Technological factors are those that affect the industry and workplace. Factors like increased efficiency due to automation or increased dependency of computerization may well be interesting as it is brought to strategic planning. Since our world is technologically driven these factors affect the entire nation as a whole not just industry or the workplace.
Research and development activity is a must to keep up with technology and the workplace. This factor may influence the workplace in that research and development may develop intelligent automation to perform certain things and so start getting rid of people or it may develop gadgets that will allow anyone to work anywhere depending on which industry you belong.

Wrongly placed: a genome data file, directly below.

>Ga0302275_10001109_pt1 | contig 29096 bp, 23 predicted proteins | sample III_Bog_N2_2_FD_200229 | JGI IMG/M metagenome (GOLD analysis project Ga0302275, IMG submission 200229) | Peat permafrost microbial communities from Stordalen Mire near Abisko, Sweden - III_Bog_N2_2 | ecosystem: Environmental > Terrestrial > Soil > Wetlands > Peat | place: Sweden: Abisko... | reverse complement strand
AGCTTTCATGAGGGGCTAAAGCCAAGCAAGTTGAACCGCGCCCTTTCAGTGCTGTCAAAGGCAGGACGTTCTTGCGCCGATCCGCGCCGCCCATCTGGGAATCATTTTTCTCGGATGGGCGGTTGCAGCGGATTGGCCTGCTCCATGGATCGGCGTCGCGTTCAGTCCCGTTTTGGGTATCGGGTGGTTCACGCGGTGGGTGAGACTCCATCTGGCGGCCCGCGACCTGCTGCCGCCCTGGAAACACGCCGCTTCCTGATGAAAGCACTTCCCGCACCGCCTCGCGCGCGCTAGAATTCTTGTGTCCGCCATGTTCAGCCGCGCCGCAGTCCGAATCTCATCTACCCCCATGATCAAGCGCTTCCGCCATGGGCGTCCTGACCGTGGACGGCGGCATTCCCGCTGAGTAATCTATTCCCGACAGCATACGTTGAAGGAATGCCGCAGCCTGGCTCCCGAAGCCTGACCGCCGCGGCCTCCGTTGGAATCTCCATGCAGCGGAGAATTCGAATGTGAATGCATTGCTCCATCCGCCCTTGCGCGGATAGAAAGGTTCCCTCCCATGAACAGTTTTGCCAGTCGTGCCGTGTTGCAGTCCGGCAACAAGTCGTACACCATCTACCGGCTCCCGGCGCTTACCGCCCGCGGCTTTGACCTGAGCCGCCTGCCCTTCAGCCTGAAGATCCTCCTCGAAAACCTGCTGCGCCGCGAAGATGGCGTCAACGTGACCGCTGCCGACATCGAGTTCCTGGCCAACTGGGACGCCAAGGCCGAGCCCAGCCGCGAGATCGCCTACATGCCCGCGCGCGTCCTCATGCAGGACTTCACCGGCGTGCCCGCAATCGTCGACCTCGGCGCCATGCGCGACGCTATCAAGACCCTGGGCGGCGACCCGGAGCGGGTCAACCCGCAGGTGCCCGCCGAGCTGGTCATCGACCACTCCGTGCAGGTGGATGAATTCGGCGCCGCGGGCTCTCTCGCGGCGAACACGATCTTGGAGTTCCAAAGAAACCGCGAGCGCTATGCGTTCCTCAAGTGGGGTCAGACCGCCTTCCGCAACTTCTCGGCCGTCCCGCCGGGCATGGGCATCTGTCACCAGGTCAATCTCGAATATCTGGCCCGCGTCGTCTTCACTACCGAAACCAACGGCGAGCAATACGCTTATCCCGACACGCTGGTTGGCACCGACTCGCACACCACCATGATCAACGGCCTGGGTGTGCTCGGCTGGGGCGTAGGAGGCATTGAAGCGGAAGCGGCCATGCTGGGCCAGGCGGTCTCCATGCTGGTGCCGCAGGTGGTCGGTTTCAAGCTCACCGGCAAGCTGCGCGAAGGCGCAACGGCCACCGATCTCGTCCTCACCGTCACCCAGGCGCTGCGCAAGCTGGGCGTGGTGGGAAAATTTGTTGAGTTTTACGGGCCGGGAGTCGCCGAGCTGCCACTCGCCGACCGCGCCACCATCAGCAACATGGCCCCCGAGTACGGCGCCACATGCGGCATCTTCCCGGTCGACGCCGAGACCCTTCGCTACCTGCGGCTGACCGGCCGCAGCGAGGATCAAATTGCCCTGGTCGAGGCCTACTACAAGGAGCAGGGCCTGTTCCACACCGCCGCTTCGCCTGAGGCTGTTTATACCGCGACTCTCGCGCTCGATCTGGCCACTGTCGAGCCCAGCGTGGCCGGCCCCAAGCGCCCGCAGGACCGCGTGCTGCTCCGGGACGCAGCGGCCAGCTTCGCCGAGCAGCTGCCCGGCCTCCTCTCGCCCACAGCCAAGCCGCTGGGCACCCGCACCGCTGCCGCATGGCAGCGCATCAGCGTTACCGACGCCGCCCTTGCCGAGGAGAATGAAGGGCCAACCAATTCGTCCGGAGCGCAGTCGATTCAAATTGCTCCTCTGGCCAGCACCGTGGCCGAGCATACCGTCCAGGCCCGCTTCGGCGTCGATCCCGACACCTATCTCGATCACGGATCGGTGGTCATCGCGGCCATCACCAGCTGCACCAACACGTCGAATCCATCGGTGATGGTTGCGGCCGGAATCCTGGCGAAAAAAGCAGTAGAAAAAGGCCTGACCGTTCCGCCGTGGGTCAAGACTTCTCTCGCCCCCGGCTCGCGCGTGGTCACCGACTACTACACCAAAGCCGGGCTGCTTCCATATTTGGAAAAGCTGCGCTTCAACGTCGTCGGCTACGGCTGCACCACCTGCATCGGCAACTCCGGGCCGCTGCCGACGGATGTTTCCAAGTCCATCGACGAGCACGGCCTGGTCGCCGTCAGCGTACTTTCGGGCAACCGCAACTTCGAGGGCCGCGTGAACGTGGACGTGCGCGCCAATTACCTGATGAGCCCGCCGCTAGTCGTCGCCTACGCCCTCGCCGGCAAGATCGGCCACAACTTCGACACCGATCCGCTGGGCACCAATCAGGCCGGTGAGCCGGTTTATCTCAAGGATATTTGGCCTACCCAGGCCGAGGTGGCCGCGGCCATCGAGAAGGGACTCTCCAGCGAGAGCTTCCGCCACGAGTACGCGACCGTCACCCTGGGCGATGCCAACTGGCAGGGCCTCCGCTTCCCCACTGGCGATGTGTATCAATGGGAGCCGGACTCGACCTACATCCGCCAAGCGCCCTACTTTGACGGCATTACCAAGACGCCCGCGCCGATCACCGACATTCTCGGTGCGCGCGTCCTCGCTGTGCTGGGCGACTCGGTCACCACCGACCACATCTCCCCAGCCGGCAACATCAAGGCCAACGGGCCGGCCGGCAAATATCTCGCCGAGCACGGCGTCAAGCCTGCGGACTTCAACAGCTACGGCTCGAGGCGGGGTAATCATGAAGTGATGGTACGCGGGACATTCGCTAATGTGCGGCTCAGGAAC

Technological change is by far the single factor that may affect everything. Technology has been changing so rapidly it is changing the way we live, the way we work and the way we direct our lives. People, workers and organizations in the west pride themselves in the technology connection; they are connected to one another via wireless technology, computer technology, satellite technology and so on. However, those in the east and those in the third world countries are not far behind. Mobile phones are not luxuries but necessities in Asia and Africa. Equipment manufacturers are even testing their equipments in Asia, knowing that technological change is these areas would mean long-term profits for business or organizations.
The PEST factors of political, economic, social and technological combined with the macro environmental are external factors that strategic planning must not fail to consider. These factors may alter certain perceptions in the SWOT analysis; factors strategic planning must not miss to increase its rate of success.